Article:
The Zombie Survival Guide: Recorded Attacks (Three Rivers Press)

zombies-header.jpgMax Brooks brings his "Zombie Survival Guide" series to comics with this bit of historical fiction that follows the walking undead from throughout the ages.

 

 

144 pgs., B&W; 17.00

(W : Max Brooks; A: Ibraim Roberson)

Zombies have been a persistent feature in American popular culture for decades: the metaphor of "the living dead" has allowed them to stand in for everything from exploited workers to godless communists to Eisenhower-era conformists to mindless suburban consumers. In this age of anxiety which we call the 21st century, zombies retain their fascination as essentially blank slates which can represent fears about anything from global terrorism to viral pandemics.

The cover to Recorded Attacks by Ibraim Roberson. Click for a larger image.Max Brooks has created one of the more successful recent zombie franchises with his "Zombie Survival Guide" series, which parodies the contemporary craze for guides which instruct you in how to survive anything from a bear attack to jumping off a moving train. Recorded Attacks is the first graphic novel in the series: it presents "historical accounts" of zombie attacks from 60,000 BCE to 1992 CE. The stories are all presented silently: their narratives are carried by the art plus voiceover narration in the style of a fact-based television program which takes itself a bit too seriously. So the first episode informs us that a recent expedition in Central Africa discovered a cave painting which "many believe to be a warning of what may be humanity’s first (recorded) encounter with the living dead," portrays that encounter, then closes by returning to differing academic interpretations of the cave art. If you’re willing to suspend disbelief sufficiently to enter this universe (and why would you be reading this book if you aren’t?) it’s pretty effective stuff.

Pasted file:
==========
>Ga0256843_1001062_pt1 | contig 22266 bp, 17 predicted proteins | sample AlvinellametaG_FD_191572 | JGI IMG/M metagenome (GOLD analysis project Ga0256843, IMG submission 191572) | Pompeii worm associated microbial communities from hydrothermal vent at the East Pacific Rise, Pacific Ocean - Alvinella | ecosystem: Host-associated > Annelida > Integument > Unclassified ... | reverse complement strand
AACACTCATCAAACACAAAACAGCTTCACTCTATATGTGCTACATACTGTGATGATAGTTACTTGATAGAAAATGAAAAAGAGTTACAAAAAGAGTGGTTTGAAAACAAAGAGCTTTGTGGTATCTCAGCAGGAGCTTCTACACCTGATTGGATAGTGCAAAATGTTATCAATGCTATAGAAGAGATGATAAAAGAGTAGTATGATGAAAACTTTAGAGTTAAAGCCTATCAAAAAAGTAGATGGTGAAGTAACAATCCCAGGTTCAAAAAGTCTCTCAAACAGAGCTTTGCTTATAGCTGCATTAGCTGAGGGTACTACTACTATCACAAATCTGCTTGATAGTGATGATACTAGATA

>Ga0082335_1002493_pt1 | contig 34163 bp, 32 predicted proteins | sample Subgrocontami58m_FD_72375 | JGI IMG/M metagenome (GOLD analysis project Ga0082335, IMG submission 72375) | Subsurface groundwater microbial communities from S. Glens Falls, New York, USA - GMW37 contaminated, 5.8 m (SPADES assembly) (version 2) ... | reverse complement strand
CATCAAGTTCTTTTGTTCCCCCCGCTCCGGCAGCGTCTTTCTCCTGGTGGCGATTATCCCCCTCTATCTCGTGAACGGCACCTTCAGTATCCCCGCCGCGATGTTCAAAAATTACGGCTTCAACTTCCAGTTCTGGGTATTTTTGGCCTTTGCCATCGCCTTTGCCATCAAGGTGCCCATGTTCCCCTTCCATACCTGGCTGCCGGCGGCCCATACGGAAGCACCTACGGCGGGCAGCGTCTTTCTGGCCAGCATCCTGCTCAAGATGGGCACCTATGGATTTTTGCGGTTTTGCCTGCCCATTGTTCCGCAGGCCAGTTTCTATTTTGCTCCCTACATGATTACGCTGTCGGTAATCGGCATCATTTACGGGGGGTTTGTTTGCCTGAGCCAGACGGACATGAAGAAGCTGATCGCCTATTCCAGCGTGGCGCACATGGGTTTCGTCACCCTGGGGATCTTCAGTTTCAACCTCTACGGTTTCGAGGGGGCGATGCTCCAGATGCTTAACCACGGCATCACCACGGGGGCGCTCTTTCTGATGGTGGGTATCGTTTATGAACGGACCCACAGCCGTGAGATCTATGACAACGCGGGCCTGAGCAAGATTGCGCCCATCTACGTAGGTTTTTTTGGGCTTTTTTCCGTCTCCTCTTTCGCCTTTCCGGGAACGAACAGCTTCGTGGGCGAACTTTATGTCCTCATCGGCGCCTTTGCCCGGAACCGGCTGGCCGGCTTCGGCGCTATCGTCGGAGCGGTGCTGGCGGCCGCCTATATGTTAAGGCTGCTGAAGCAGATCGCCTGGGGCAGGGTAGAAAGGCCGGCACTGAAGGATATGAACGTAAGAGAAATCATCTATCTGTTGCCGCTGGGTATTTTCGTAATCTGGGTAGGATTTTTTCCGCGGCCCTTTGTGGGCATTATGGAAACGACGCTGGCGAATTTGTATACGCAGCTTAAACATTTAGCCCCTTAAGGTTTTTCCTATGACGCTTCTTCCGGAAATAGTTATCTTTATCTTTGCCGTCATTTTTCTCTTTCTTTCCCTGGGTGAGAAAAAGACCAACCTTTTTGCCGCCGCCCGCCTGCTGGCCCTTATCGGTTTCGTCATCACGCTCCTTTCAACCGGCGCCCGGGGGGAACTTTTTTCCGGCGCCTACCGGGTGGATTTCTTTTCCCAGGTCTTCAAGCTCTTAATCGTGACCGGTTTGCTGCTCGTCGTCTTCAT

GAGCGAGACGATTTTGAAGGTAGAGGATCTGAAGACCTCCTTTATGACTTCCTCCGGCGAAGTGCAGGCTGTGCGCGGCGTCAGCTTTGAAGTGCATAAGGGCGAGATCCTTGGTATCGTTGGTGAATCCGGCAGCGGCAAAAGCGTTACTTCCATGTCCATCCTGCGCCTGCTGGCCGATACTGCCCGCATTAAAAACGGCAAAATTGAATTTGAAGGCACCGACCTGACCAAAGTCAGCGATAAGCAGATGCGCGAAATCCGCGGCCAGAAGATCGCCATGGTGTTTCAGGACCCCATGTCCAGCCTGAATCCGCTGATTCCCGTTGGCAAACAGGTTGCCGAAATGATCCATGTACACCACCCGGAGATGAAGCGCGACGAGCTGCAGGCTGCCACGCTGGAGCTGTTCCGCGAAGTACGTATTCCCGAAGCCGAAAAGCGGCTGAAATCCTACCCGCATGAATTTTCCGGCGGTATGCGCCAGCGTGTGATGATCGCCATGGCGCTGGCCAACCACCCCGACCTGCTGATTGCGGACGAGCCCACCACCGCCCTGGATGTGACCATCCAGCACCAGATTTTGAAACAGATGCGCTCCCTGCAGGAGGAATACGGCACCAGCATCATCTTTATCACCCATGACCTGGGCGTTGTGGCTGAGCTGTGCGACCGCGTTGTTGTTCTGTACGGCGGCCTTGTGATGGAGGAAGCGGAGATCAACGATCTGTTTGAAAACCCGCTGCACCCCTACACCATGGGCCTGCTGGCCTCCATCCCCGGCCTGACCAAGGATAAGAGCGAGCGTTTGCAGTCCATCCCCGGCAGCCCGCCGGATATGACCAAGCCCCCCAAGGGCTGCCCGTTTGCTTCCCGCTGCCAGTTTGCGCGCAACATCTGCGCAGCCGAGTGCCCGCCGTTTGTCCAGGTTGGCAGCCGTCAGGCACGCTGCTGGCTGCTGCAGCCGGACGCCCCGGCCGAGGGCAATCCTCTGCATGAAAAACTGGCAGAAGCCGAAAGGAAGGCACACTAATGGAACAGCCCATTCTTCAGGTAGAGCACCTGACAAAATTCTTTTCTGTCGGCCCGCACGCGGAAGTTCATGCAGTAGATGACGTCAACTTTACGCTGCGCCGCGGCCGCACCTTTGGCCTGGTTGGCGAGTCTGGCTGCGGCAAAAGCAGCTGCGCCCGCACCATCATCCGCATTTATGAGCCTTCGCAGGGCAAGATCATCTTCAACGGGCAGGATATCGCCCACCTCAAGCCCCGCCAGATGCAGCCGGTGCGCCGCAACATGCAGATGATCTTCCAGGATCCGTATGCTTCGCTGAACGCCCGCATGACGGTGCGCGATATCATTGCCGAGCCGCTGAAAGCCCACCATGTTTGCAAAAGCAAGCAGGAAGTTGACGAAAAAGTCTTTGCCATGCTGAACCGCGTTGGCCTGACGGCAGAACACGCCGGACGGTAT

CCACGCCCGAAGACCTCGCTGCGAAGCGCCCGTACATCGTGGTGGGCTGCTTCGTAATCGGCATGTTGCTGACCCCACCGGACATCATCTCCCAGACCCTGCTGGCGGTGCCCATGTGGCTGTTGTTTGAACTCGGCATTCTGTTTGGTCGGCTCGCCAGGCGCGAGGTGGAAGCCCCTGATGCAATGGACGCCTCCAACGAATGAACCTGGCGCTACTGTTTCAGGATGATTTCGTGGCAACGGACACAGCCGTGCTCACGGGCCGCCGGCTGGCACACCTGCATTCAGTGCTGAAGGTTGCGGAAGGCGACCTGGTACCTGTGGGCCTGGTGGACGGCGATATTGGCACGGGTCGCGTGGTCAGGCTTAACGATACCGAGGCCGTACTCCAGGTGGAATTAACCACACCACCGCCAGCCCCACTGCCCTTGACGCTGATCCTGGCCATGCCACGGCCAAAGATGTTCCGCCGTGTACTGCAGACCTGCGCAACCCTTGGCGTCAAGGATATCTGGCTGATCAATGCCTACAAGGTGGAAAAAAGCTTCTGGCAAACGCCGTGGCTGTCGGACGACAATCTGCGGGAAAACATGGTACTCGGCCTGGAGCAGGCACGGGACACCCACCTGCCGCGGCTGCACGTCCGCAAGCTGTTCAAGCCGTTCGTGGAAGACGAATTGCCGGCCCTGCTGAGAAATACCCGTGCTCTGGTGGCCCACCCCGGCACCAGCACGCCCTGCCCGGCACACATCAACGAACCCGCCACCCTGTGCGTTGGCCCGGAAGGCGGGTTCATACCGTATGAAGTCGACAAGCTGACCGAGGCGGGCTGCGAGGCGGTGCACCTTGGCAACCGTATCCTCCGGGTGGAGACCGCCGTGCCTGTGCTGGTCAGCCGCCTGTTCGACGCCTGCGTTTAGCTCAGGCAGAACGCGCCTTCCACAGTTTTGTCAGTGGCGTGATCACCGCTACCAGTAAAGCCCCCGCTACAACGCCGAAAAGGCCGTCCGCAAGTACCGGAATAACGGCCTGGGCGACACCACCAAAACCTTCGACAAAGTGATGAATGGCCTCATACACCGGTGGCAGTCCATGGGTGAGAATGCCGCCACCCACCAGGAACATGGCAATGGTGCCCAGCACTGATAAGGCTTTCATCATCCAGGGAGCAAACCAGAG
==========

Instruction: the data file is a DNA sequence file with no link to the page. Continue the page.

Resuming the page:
Brooks offers up mock-serious explanations for known historical facts, all relating to zombies of course. Why did Egyptians remove the brains of their dead before mummifying them? Because that’s the only way to be sure a zombie joins the world of the unliving dead. Hadrian’s Wall? It was built as a defense against not marauding Scots but marauding zombies. And the next time you hear about a hiker who mysteriously disappears in the woods, just remember: they may still be walking the earth as a member of the voracious undead. If you really want to feel bad, remember that with modern transportation we’re all so connected that, just like H1N1, there’s no place that zombies can’t go.

Brooks has a nice tongue-in-cheek style of writing, which he comes by honestly as the son of Mel Brooks and Anne Bancroft. But the real standout in this volume is the art by Ibraim Roberson (who, oddly enough, is only credited on the back cover) which is quite vivid (as in, too gross for anyone younger than high school) but also has a good feel for different historical periods which helps you buy into the novel’s premise of zombies as a force throughout recorded history. His style is heroically eclectic (lots of bulging muscles to go with the rotting flesh) and cinematic with lots of rapid cuts, dramatic changes of perspective and attention-getting angles.

The Zombie Survival Guide: Recorded Attacks goes on sale Oct. 6. You can see a preview on the publisher’s web site http://www.randomhouse.com/crown/recordedattacks/, catch up on the world of zombies according to Max Brooks at http://www.randomhouse.com/crown/zombiesurvivalguide/index2.html and see more of Roberson’s work at http://www.ibraimroberson.com/. | Sarah Boslaugh

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